The water industry has benefited from the use of key technological advances as an enabler to the business transformation process. This has included the use of web based applications, tough books, work planning and scheduling systems and maintenance planning
The water industry has benefited from the use of key technological advances as an enabler to the business transformation process. This has included the use of web based applications, tough books, work planning and scheduling systems and maintenance planning and monitoring systems.
Reference all sources of information used. A bibliography should be incorporated at the rear of the assignment.
A total of 100 marks are available for this assignment and the pass mark is 50 marks. The assignment contributes 25% of the total marks available for this unit.
Individual Report Requirements
Analyse the impact of technology on the transformation of your workplace.
Each learner must produce an individual report (minimum of 1500 words) based on the findings of the study. The report should follow a formal style that you would feel confident to submit to a senior manager in your company. A suggested framework is shown below:
• Title Page
• Executive Summary
• Table of Contents
• Conclusions and recommendations
Across the country there is growing momentum to address traditional and emerging threats to the nation’s water resources through innovative technology. EPA has highlighted the following examples of how innovation is currently being deployed in the water sector, organized by the 10 market opportunities defined by EPA.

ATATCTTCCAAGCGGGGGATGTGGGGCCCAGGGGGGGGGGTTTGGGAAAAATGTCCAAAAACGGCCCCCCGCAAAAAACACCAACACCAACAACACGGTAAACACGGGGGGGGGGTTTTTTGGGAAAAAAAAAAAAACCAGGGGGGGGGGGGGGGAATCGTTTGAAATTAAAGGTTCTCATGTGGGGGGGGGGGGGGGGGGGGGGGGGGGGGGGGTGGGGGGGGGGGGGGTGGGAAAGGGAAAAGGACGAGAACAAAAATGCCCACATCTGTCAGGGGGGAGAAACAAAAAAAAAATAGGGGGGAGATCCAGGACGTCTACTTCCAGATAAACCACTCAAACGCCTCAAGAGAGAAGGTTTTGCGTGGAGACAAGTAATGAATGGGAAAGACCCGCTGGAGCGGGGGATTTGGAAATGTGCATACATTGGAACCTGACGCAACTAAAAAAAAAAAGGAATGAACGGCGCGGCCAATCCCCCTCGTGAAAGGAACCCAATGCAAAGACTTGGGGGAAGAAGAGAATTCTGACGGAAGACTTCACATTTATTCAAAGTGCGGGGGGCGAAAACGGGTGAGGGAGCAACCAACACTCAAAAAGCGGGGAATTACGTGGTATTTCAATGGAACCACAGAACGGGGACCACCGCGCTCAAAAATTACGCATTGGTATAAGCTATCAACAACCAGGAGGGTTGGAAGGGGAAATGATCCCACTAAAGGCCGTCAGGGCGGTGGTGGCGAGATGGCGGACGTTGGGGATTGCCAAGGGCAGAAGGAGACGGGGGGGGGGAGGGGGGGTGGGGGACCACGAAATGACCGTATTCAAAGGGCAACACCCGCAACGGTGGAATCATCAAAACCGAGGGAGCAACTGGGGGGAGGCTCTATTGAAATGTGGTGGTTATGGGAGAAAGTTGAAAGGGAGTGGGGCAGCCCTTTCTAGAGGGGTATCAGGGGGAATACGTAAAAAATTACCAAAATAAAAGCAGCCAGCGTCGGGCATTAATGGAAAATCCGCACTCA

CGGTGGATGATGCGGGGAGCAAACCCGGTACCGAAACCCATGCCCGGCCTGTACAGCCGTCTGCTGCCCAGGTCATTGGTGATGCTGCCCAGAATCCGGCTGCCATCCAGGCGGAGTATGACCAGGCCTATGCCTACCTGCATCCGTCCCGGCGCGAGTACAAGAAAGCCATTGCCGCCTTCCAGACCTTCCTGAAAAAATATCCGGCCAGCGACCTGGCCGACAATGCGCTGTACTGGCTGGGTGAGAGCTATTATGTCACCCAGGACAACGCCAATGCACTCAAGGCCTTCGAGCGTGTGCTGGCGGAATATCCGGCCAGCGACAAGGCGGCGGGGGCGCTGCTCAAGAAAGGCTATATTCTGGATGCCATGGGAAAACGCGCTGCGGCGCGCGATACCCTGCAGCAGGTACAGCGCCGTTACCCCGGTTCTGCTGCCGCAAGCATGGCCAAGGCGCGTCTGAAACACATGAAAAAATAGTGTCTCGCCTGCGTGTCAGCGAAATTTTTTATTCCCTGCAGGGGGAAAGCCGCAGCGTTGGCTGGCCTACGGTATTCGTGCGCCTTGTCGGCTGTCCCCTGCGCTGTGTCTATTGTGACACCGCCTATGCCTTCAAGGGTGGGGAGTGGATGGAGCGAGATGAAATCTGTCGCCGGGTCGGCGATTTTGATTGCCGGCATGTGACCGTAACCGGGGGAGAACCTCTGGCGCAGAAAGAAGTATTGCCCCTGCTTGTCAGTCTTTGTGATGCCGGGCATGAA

Through the use of biogas generation and recovery, as well as ground-mounted solar arrays, the City of Gresham’s wastewater treatment plant is the first in the Pacific Northwest to generate more electricity than it consumes each year, which saves the city about $500,000 per year. More information on Gresham’s Wastewater Treatment Plant
DC Water was the first plant in North America to adopt thermal hydrolysis process from the company Cambi. Using this process creates biogas and has enabled DC Water’s Blue Plains Advanced Treatment Plant to generate 10 megawatts of electricity, which is about one-third of the plant’s energy requirement. More information on a Greener Blue Plains
More than a decade ago, East Bay Municipal Utility District (EBMUD) in Oakland, CA, began accepting organic wastes from local food processors, food growers and livestock producers to better utilize the excess capacity in its existing anaerobic digesters. The result has been a doubling of biogas production, which allowed EBMUD’s wastewater treatment plant to become the first facility in North America to produce more renewable energy on site than is needed to run the facility. More information on recycling water and energy
The Madison Metropolitan Sewerage District, in conjunction with Ostara Nutrient Recovery Technologies, recovers phosphorus at their Nine Springs Wastewater Treatment Plant, converting it into an environmentally friendly fertilizer, Crystal Green®. More information on Phosphorus HarvestingThe City of Boise implemented the MultiformTM P-Recovery system at its West Boise Water Renewal Facility to manage nuisance struvite deposits and recover phosphorous. More information about Boise’s phosphorous removal process
Researchers at University of Nebraska-Lincoln are working with farmers on Project SENSE (Sensors for Efficient Nitrogen Use and Stewardship of the Environment), which uses innovative technologies to optimize nitrogen fertilizer use. As part of the project, crop canopy sensors are used to measure the real-time nitrogen status of crops. This information is then used to produce nitrogen application rate recommendations that can ultimately lead to greater crop productivity, decreased fertilizer use, and improved water quality as a result of reduced fertilizer runoff. More information about Project Sense